You never know how your kids might react to the news that your family is moving. While some children will be excited at the thought of a new house to explore, others might be sad or reluctant at the thought.
It’s important for parents to break the news in the most positive light and give their kids plenty of time to process the idea. Even if there are mixed emotions involved, there are ways to help kids through the moving process.
If your family is moving, and you’re wondering how to help your kids adjust, here are 4 practical steps to consider:
1. Highlight the positives.
Whether you’re moving to a neighborhood that boasts beautiful parks, amazing school programs, or the best museums, highlight the positives for your kids and show them how your move will benefit them.
Try to get them to think beyond the idea of attending a new school or making new friends. Go online and explore the city’s website together. Take a virtual tour of the town and make note of the places you’ll visit once you’re moved in. Hopefully, by highlighting the positives, you’ll turn negative thinking around and help your kids process the move more readily.
2. Point out the unique features of the new house.
When it comes to your new house, point out all the unique features and help your kids envision their new space. If the new home has a big backyard, talk to your kids about the possibilities for outdoor fun such as setting up a trampoline or building a clubhouse. If your house has extra space in the basement, discuss ways you might fill that space with recreational things such as a ping-pong table or pool table.
While there will be things about the old house your kids will miss, try to build enthusiasm about the unique things the new house has to offer. Before long, the new home won’t seem so new anymore, and your kids will be able to settle in comfortably.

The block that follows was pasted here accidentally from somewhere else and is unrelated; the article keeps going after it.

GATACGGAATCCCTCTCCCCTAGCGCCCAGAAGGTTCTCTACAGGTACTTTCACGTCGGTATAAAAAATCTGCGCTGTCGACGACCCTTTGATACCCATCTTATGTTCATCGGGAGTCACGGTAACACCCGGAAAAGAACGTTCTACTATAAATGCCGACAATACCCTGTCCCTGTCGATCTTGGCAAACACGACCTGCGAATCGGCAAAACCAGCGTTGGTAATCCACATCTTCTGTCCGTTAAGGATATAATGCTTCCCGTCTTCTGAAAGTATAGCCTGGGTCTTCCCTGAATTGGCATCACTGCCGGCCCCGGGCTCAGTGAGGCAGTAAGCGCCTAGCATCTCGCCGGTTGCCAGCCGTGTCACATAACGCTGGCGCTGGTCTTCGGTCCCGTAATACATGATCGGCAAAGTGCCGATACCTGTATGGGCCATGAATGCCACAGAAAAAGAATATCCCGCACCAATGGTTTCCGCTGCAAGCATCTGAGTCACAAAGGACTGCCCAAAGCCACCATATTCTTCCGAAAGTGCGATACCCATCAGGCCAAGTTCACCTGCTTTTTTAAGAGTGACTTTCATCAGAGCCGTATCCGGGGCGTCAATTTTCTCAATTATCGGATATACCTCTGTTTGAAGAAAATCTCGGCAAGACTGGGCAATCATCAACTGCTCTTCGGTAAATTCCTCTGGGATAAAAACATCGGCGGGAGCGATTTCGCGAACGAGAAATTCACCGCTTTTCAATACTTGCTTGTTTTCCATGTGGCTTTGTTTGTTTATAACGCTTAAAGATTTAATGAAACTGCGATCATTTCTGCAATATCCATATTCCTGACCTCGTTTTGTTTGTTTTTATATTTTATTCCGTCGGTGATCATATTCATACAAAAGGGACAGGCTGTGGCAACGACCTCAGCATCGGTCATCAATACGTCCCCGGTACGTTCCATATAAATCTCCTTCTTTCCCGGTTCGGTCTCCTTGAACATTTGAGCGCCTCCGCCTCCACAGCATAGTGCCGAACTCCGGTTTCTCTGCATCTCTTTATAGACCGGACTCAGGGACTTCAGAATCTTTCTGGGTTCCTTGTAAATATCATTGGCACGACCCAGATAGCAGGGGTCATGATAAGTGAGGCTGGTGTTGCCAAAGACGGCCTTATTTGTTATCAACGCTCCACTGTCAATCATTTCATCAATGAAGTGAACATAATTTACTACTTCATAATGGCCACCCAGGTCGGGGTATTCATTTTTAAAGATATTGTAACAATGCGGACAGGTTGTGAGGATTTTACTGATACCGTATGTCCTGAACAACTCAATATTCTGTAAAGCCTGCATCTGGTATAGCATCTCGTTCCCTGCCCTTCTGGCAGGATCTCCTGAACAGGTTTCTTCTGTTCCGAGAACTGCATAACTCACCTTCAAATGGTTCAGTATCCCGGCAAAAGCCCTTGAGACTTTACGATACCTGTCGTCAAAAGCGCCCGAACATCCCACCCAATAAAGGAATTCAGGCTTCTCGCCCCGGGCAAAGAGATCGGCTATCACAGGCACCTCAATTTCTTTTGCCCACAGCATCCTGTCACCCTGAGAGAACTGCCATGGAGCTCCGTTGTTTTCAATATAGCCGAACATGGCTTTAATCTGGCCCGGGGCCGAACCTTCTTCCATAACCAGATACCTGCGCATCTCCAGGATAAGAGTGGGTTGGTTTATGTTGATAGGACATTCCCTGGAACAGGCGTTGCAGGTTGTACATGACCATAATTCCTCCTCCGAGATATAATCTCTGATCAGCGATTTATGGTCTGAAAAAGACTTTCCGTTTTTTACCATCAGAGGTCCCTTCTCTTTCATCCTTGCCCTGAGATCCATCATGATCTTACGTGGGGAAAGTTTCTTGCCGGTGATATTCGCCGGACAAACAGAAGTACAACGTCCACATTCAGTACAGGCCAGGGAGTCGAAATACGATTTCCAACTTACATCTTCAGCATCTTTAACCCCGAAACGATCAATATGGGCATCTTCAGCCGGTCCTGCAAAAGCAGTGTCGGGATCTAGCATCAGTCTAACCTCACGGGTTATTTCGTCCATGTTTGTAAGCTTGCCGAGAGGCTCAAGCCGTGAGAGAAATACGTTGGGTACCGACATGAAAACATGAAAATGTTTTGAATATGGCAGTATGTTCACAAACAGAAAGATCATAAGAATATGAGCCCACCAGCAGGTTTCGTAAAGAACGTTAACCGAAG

3. Give them choices in how they decorate their room.
Be sure to give your kids choices in how they decorate their new rooms. Within reason, let them pick out the paint, choose a new wall hanging, and even incorporate more storage. By allowing them to create their own space, that reflects their own personality, they are more likely to settle into the new home with ease and contentment.
4. Assure them your move is best for the whole family.
While most kids have a hard time thinking beyond their own wants and needs, it’s best to help them think outside the box and consider what is best for the whole family. Whether it be a better job opportunity, a stronger education, or simply a change of pace, assure your kids everything is going to be okay—as long as you have each other.
Ultimately, you can help your kids through the moving process by remaining positive, realistic, and understanding. Before long, you’ll be happily settled in your new home with a bright and beautiful future ahead of you.
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